A lot of ideas would depend on your parents' state of health - whether they are slowing down or running marathons. If it's hard for them to get around, a gift certificate might not be as good because it would require them to go shopping (if they're computer savvy, online stores would be different). If they are having health problems, they might appreciate your offering to go with them for medical appointments - as you get older, it can get harder to manage those both mentally and physically. If it's hard for them to get out on their own, taking them out for a meal or to visit a museum or something else they'd like to see could be really great.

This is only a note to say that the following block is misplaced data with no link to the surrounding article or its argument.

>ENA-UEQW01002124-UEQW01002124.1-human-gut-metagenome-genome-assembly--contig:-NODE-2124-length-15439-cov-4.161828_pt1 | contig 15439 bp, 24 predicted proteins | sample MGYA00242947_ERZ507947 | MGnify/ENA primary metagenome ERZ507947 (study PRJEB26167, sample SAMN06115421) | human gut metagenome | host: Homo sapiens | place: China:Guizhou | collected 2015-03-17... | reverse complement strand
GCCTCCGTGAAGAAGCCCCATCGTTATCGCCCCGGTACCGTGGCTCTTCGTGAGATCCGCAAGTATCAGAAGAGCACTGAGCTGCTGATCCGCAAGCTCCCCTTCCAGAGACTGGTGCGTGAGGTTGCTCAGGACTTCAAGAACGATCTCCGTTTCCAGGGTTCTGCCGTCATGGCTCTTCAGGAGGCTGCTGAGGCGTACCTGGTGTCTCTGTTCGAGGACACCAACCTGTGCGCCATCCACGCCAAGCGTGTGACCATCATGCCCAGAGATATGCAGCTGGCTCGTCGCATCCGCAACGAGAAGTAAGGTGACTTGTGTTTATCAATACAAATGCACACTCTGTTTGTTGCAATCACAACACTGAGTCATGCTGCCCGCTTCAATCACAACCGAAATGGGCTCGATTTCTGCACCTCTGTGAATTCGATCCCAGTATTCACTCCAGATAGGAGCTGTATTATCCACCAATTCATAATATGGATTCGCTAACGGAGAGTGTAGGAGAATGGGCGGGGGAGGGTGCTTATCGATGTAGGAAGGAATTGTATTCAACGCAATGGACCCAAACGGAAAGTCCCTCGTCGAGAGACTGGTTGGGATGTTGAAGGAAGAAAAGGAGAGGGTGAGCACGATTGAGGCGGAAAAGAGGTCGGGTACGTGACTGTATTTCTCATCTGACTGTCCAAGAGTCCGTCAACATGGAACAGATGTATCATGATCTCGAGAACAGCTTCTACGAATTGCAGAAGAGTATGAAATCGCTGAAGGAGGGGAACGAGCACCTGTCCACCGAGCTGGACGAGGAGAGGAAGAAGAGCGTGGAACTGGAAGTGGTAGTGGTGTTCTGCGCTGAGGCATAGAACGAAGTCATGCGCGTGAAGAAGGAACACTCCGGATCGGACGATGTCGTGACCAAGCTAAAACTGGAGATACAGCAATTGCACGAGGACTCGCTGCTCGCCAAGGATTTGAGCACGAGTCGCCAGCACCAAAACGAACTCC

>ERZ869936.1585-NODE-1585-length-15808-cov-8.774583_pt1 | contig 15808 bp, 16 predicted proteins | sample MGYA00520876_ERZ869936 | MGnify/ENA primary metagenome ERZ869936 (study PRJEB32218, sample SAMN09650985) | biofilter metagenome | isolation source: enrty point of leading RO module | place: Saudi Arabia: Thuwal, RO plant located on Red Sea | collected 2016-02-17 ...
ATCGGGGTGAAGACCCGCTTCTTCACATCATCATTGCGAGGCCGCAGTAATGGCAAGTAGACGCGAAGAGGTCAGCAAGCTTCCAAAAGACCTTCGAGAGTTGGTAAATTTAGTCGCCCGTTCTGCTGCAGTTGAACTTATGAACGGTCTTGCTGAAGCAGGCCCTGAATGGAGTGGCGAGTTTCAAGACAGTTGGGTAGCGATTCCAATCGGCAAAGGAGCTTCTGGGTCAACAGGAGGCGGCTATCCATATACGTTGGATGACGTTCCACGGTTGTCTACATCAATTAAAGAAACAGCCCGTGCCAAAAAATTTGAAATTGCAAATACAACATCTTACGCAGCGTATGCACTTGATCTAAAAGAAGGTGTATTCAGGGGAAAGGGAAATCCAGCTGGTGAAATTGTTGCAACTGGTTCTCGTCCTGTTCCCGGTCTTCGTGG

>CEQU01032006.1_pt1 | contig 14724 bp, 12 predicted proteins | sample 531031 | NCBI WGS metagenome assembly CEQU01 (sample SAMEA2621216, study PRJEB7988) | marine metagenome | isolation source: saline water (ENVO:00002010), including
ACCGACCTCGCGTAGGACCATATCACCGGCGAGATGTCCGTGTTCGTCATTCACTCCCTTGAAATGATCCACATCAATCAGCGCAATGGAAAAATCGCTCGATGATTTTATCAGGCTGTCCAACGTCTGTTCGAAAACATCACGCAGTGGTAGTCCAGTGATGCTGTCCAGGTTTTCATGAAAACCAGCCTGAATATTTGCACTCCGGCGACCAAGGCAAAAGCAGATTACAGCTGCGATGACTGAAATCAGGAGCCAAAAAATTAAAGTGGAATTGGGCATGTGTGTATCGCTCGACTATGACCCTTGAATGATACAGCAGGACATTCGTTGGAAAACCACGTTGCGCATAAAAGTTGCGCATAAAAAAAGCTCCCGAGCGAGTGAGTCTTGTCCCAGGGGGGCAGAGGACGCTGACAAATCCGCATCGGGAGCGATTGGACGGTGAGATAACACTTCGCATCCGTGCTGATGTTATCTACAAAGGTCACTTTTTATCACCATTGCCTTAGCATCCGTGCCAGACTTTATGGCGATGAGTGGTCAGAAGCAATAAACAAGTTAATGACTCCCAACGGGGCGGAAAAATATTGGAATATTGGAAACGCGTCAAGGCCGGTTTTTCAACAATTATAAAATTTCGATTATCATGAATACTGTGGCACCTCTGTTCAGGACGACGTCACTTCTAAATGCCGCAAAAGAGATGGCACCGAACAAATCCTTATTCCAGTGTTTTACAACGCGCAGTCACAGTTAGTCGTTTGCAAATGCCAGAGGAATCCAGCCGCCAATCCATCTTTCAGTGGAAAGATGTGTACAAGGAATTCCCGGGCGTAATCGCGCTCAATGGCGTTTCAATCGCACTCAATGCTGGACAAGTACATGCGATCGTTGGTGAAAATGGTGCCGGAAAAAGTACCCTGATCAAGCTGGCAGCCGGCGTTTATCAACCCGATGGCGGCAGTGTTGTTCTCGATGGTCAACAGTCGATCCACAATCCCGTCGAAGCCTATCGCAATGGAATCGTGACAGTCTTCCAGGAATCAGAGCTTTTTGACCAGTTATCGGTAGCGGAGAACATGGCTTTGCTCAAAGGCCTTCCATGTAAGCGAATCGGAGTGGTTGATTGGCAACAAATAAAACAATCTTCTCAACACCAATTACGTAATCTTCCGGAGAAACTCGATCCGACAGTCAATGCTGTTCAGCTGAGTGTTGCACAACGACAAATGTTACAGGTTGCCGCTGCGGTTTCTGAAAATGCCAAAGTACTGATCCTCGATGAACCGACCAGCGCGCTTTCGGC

I love that you're asking this question BTW. I think it speaks well of you and your parents.
posted by FencingGal at 7:53 PM on December 29, 2016 [2 favorites]


If applicable, cultivate/maintain good relationships with siblings and let your folks know that you all love each other and are in frequent contact. I suspect that hostile relationships among adult sibs are much harder on the parents than on the kids.

Re "No, no, we're fine. You're busy. Don't spend your money on us." Assuming the actually are fine and don't have important unmet needs, honor this. Speaking as a mom, I want my kids to take care of themselves/their lives and for them to trust me when I tell them I'm fine. I believe you have already made it clear to them that they can count on you if they need help.

You sound like a peach of a kid. I'm sure they are very proud of you.
posted by she's not there at 9:33 PM on December 29, 2016 [1 favorite]